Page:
The Genetic and Rare Diseases Information Center (GARD) is a valuable resource for individuals seeking information about rare genetic conditions. GARD provides access to a wide range of information and resources to support research and patient care.

Isolated sulfite oxidase deficiency is a rare genetic condition that affects the breakdown of sulfites in the body. It is associated with mutations in the SUOX gene, which is responsible for the production of sulfite oxidase.

The condition is characterized by a variety of symptoms, including developmental delay, seizures, and brain damage. Other symptoms may include eye abnormalities and head and facial features that may be associated with the condition.

Although the exact frequency of isolated sulfite oxidase deficiency is unknown, it is considered a very rare condition. Classic signs and symptoms of the condition typically develop in infancy or early childhood, but additional research is needed to learn more about the clinical features and course of the condition.

Research studies have identified other genes that may be associated with the development of isolated sulfite oxidase deficiency. These genes may play a role in the inheritance of the condition and the severity of symptoms.

More information about isolated sulfite oxidase deficiency can be found in scientific articles and genetic databases such as OMIM, PubMed, and ClinicalTrials.gov. These resources provide additional support and information for patients, families, and healthcare professionals.

The GARD catalog of genetic and rare diseases provides a comprehensive list of resources and references for those seeking more information about isolated sulfite oxidase deficiency and other rare genetic conditions.

For patients and families dealing with isolated sulfite oxidase deficiency, it is important to learn about the causes and symptoms of the condition, as well as available treatment options and ongoing research studies.

Support groups and advocacy organizations may offer additional resources and support for individuals affected by isolated sulfite oxidase deficiency.

References:

Patient Support and Advocacy Resources

Patients with Isolated Sulfite Oxidase Deficiency (ISOD) and their families may benefit from the support and resources provided by various patient advocacy organizations. These organizations strive to increase awareness, provide support, and advocate for research into this rare genetic condition.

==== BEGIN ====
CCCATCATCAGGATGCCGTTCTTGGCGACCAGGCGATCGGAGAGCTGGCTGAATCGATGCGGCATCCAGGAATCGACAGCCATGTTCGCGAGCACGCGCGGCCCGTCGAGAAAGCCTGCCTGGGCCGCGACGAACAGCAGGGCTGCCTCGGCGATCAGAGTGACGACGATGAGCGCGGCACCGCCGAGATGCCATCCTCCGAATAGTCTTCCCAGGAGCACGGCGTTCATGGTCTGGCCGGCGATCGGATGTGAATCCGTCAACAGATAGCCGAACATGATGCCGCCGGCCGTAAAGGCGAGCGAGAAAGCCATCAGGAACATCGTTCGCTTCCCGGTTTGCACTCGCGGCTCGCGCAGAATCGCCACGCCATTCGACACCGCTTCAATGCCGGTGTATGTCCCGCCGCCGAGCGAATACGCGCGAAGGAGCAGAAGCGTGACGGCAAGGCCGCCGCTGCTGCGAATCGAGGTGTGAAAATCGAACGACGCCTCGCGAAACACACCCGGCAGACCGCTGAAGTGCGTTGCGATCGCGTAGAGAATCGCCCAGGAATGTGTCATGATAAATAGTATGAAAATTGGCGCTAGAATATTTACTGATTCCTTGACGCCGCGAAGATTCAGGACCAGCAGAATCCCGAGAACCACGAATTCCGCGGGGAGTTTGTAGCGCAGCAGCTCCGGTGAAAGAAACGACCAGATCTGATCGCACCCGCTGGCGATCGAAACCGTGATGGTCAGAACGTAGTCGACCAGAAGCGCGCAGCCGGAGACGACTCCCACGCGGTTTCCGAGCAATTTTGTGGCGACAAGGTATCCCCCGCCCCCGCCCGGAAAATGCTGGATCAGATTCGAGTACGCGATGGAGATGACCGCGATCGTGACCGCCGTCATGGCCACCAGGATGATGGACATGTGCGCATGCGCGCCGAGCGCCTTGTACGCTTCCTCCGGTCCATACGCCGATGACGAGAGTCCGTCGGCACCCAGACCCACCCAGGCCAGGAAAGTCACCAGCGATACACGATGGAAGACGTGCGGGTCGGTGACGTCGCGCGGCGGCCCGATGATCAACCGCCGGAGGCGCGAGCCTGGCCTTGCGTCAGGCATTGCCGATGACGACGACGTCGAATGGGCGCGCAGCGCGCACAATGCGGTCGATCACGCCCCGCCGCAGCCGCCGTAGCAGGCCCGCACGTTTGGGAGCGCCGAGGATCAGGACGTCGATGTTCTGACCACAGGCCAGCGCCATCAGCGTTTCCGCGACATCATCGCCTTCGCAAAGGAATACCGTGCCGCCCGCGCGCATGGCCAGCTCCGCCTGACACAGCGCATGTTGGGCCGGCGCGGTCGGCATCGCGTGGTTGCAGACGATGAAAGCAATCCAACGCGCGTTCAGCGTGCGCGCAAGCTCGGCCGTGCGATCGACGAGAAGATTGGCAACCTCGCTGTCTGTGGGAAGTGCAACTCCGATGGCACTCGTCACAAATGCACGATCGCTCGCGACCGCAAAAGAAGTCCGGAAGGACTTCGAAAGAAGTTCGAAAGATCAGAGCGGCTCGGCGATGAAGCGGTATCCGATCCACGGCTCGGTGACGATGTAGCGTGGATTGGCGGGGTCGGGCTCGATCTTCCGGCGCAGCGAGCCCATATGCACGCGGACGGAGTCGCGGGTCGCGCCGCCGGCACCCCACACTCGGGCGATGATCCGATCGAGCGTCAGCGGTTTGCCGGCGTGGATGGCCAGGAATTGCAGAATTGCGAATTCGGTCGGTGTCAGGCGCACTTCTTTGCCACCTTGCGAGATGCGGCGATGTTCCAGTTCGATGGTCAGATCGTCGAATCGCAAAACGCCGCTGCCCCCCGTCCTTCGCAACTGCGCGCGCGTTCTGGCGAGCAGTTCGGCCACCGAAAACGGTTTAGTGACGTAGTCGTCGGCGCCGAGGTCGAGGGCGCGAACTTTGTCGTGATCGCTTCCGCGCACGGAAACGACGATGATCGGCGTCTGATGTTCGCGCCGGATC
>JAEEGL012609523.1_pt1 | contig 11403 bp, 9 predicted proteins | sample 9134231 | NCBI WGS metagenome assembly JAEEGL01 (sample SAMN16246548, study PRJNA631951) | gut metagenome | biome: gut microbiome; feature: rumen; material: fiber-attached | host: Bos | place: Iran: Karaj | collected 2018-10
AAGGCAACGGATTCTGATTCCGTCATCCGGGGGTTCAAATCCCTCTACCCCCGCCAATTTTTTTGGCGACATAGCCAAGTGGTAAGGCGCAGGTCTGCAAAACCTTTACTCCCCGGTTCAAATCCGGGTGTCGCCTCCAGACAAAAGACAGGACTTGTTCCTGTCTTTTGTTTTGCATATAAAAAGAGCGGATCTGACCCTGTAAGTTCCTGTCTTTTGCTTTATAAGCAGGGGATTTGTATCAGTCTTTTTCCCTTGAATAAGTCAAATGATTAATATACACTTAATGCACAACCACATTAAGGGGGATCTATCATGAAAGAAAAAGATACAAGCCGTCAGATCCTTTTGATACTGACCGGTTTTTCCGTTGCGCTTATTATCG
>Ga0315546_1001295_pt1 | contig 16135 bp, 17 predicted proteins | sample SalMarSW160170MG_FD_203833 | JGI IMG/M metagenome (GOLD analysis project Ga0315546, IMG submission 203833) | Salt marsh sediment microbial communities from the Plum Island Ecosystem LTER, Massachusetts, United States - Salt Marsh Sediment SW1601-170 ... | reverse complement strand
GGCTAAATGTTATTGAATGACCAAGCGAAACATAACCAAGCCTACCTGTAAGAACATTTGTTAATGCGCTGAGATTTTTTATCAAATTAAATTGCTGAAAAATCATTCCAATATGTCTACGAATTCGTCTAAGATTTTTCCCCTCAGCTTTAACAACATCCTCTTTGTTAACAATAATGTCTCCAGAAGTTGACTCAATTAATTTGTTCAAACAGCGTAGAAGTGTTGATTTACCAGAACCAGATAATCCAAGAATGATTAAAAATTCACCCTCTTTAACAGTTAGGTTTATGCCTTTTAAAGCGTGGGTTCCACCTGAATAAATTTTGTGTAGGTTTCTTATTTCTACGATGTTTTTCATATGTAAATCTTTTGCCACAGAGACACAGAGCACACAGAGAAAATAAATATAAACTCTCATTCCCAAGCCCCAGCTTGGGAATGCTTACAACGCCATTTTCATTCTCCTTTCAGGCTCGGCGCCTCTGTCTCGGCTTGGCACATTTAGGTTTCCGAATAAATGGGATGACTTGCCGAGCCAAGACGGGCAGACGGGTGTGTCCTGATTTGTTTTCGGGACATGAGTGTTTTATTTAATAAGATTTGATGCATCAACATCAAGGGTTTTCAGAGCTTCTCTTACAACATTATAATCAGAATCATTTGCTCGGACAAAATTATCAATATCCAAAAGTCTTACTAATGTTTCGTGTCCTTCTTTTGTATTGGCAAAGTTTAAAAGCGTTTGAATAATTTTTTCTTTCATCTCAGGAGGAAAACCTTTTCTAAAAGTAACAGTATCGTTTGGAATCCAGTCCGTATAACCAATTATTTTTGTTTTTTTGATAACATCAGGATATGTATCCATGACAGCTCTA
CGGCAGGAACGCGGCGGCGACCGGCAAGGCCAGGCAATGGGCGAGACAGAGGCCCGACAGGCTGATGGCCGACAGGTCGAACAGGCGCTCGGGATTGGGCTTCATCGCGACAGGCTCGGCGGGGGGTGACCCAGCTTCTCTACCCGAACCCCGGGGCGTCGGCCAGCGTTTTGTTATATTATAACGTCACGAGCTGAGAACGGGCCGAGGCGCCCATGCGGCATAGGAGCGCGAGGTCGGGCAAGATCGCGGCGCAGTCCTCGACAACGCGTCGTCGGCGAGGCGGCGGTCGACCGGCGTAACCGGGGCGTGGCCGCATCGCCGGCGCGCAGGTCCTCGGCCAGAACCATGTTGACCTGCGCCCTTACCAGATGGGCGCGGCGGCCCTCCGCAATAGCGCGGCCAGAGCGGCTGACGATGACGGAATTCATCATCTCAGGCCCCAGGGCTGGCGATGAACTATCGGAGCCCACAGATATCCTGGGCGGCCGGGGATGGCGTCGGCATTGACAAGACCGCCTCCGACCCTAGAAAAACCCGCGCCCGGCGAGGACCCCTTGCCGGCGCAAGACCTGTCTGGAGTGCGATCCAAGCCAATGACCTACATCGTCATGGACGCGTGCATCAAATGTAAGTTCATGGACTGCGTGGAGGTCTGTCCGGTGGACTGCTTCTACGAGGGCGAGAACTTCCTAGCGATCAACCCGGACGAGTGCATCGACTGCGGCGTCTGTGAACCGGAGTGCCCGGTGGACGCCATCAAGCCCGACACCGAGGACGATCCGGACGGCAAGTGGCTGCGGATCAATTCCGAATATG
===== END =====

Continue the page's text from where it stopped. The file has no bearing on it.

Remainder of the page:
Here are some resources and organizations that can offer more information and support:

  • ISOD Support Center: The ISOD Support Center is a dedicated organization that provides comprehensive information and assistance for patients and families affected by ISOD. They have a website with detailed information about the condition, as well as resources for genetic counseling and clinical trials.
  • Genetic and Rare Diseases Information Center (GARD): GARD provides a wealth of information on rare diseases and genetic conditions, including ISOD. They offer resources for patients and families, including educational materials, contact information for support groups, and links to relevant research articles.
  • OMIM (Online Mendelian Inheritance in Man): OMIM is a comprehensive catalog of human genes and genetic conditions. They provide detailed information about ISOD, including inheritance patterns, associated clinical features, and genetic testing options.
  • ClinicalTrials.gov: ClinicalTrials.gov is a database of clinical studies being conducted worldwide. Patients and their families can search for ongoing or upcoming clinical trials related to ISOD to potentially participate in research and help advance the understanding and treatment of this condition.
  • Sulfite Oxidase Deficiency Foundation: The Sulfite Oxidase Deficiency Foundation is a non-profit organization dedicated to supporting families affected by ISOD and advocating for research and improved treatments. They provide resources for patients, including educational materials, support groups, and information on fundraising events.
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These resources can offer a wealth of information, support, and connection to others who are also dealing with ISOD. Patients and their families can use these resources to learn more about their condition, find support networks, and stay updated on the latest research breakthroughs.